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May/June 2018

PS2 Emulation

My Sony CD changer has a PS2 keyboard port to enter the CD title, details, etc. Instead of typing, is there a way to emulate a PS2 interface on a PC or processor board to automate the key presses?

#5181
Lee
Schaumburg



Answers

I have successfully plugged an old PC keyboard into that CD changer to enter data. However, what is it that you want to automate? Every entry i.e. artist, titles, etc.; are different?

M. Herman
LaQ, CA

Yes, you can emulate a PS-2 keyboard. An SPI-master port will do the job as long as it can handle 11 bits, or two 8-bit values in rapid succession. Not all microcontrollers can. (If you lack a good SPI port, emulate it in software.) Use the MOSI signal for the key-code transmissions and use the SCLK signal to emulate the keyboard’s clock output. The bits transmitted when you press a key look much like those put out by a standard UART: a start bit, eight data bits, an odd-parity bit, and a stop bit.

The keyboard’s clock output produces a logic-1 in its idle state and created a positive edge for each of the 11 bits. An SPI port configured as CPOL=1, CPHA=1, provides the proper timing. Note: The least-significant bit of an 8-bit key value gets sent first. My old PS-2 keyboard produces clock signals at 13.7 kHz. That’s a good frequency to start with for the SPI port.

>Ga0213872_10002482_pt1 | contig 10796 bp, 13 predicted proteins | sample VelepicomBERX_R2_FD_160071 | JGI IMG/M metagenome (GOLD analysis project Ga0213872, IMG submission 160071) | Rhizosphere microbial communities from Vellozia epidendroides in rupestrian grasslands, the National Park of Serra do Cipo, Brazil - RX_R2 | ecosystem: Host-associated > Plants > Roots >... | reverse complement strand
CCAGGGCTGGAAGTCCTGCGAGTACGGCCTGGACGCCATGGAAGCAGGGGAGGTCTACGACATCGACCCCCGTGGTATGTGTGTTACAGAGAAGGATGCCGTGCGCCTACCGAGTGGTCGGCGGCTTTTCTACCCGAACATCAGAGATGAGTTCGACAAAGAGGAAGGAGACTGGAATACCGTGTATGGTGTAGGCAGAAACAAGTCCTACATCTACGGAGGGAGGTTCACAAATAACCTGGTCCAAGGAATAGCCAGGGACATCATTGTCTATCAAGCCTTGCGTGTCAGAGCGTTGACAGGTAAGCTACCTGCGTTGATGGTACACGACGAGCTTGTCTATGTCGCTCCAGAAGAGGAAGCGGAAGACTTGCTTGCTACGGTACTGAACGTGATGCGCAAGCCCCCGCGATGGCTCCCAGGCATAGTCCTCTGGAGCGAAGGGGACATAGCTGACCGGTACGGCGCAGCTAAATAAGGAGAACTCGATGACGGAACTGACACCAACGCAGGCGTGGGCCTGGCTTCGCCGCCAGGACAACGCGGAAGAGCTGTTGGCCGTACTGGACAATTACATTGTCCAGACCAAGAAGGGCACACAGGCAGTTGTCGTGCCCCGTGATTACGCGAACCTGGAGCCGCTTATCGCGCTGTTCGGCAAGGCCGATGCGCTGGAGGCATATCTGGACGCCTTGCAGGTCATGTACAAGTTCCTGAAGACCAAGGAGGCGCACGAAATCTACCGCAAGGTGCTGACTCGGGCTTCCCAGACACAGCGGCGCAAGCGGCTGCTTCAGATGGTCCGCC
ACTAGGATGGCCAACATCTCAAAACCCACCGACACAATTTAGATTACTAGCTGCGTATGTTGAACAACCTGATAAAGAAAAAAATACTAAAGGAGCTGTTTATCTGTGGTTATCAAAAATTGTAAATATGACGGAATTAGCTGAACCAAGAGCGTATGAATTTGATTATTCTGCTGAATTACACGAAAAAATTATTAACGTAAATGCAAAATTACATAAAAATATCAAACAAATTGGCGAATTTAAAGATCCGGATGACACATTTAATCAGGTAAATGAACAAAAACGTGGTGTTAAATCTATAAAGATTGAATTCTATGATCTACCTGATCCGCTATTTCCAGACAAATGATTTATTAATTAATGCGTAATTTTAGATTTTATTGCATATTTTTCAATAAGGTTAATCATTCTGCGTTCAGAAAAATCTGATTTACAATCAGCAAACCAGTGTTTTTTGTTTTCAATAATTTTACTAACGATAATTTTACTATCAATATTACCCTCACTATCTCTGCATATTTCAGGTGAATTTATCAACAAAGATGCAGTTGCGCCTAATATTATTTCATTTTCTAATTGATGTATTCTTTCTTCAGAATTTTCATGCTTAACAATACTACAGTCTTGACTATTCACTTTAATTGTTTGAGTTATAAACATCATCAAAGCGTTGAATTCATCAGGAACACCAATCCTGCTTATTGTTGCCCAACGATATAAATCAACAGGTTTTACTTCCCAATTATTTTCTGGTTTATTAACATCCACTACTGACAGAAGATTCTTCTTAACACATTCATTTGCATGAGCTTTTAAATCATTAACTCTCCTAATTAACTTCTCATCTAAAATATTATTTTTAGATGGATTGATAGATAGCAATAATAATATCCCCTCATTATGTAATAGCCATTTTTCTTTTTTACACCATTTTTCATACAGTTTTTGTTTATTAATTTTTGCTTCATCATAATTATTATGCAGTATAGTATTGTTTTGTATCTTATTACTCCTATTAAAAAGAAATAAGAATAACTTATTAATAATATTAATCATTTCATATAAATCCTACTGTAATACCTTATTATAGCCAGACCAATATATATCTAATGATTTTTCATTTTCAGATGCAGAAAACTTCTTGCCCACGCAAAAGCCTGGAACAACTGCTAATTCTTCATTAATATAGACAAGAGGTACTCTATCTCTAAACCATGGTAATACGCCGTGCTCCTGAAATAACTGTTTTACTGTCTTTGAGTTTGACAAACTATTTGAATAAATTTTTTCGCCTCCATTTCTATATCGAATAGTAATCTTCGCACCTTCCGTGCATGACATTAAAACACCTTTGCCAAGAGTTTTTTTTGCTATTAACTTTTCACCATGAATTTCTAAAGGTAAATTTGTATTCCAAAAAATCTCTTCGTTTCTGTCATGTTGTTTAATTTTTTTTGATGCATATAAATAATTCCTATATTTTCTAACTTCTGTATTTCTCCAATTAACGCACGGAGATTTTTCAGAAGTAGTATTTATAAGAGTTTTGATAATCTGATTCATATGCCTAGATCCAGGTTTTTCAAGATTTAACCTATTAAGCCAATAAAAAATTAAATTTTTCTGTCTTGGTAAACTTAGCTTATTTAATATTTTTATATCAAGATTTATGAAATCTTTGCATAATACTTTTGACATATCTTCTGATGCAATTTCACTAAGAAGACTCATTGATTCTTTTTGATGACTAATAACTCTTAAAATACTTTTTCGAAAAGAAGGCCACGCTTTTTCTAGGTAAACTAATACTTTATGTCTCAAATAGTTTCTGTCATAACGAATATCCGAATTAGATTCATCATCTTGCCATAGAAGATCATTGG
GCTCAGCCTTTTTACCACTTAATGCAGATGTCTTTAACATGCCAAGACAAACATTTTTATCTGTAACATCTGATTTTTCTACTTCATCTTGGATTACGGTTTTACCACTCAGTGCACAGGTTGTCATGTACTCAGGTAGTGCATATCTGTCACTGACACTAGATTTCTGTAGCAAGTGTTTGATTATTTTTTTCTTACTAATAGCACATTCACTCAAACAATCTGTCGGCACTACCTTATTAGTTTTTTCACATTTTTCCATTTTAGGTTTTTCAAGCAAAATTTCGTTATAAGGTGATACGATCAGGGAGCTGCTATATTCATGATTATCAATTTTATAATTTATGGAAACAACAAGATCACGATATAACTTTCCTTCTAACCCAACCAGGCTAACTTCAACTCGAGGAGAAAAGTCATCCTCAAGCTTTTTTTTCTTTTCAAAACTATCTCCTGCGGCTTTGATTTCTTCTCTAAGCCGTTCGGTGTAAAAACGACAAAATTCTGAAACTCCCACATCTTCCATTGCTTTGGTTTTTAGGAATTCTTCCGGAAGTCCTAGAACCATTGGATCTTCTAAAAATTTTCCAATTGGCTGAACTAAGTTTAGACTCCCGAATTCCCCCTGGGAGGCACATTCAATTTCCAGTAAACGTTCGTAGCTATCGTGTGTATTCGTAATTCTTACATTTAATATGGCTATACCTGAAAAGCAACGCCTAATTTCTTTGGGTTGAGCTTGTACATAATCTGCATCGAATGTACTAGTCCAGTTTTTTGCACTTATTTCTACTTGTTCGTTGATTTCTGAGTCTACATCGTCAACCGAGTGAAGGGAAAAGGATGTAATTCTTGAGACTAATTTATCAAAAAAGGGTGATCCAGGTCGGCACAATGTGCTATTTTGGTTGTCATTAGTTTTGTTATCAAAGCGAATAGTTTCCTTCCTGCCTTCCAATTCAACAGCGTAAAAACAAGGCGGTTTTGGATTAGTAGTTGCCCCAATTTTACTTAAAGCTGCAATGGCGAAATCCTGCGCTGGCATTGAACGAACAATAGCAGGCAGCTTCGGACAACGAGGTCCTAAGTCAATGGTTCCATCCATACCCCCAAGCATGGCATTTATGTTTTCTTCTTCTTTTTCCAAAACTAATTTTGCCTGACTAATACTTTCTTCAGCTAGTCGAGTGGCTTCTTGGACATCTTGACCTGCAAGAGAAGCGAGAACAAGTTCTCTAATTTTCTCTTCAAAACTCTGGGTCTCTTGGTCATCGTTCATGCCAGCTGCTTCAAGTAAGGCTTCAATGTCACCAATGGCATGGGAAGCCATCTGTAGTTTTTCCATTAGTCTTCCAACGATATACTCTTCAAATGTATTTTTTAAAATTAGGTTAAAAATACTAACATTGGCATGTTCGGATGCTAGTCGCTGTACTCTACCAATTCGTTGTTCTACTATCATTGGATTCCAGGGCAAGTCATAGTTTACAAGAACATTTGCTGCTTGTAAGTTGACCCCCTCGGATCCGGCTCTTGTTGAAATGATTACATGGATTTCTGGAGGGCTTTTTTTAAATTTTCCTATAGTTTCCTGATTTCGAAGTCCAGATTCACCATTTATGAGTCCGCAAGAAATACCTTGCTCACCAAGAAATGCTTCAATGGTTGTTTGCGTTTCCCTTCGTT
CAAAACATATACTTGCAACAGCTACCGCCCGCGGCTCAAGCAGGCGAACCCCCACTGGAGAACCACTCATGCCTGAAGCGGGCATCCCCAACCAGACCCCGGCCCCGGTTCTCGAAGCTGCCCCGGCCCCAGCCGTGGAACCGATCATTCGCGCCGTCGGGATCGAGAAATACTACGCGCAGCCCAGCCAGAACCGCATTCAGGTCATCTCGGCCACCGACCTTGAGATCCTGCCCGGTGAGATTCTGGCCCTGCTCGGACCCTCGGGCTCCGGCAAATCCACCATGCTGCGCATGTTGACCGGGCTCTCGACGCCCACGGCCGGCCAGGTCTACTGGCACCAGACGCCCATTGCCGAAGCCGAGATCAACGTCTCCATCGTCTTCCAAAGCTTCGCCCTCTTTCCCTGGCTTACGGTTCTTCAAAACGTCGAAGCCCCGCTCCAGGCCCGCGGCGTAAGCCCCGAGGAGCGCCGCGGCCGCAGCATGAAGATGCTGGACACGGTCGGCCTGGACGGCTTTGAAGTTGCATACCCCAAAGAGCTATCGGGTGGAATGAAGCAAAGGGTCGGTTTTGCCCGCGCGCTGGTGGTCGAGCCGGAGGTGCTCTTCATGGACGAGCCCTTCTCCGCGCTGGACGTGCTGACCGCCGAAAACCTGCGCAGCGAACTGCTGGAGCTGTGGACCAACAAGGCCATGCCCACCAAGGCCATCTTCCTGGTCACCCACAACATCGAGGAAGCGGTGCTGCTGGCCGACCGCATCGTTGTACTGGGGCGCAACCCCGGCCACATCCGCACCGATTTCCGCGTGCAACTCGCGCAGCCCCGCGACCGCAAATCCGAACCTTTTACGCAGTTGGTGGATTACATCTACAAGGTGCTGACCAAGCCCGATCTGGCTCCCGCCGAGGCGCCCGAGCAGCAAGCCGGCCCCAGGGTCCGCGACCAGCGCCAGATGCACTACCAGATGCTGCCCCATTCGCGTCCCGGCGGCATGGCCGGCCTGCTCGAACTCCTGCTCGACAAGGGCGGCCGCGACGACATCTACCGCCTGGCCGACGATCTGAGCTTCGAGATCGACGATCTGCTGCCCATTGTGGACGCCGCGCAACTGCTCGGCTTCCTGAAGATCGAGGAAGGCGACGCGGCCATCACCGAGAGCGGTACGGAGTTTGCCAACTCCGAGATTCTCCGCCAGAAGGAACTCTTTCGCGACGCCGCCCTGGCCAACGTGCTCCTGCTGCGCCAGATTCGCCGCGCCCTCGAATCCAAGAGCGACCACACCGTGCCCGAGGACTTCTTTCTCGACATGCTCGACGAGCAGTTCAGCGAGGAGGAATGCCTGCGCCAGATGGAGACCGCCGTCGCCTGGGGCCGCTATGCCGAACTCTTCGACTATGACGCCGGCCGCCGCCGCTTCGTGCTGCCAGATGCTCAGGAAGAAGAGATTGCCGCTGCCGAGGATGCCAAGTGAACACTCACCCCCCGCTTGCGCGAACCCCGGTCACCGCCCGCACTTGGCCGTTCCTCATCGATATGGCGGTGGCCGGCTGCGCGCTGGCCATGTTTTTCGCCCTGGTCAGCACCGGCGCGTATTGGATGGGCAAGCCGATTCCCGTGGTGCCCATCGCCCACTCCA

A PS-2 keyboard assigns a unique non-ASCII code to every key. Find a list of the keys and assigned codes here: https://techdocs.altium.com/display/FPGA/PS2+Keyboard+Scan+Codes. When you press the “A” key, for example, the keyboard’s circuit produces the hex code 1C. When you release the “A” key, the keyboard transmits a key-release code F0, followed by the key’s code again.

The shift key works the same way. To send an uppercase “A” your microcontroller or processor board would send the SHIFT-key code, the A key code (then a short delay) followed by the key release code and the A key code again. Then it would send the key release code followed by the shift-key code.

Remember, your code must calculate an odd-parity bit and insert it in the 11-bit value to send. You can find parity-generator code on the Internet. Also, ensure you send the key and release values in bit-reversed form. Thus, the 1C code (0001 1100) for “A” must get transmitted as 0011 1000. You can simply set up your code so it uses the “reverse-bit” values to start with.

Jon Titus
Herriman, UT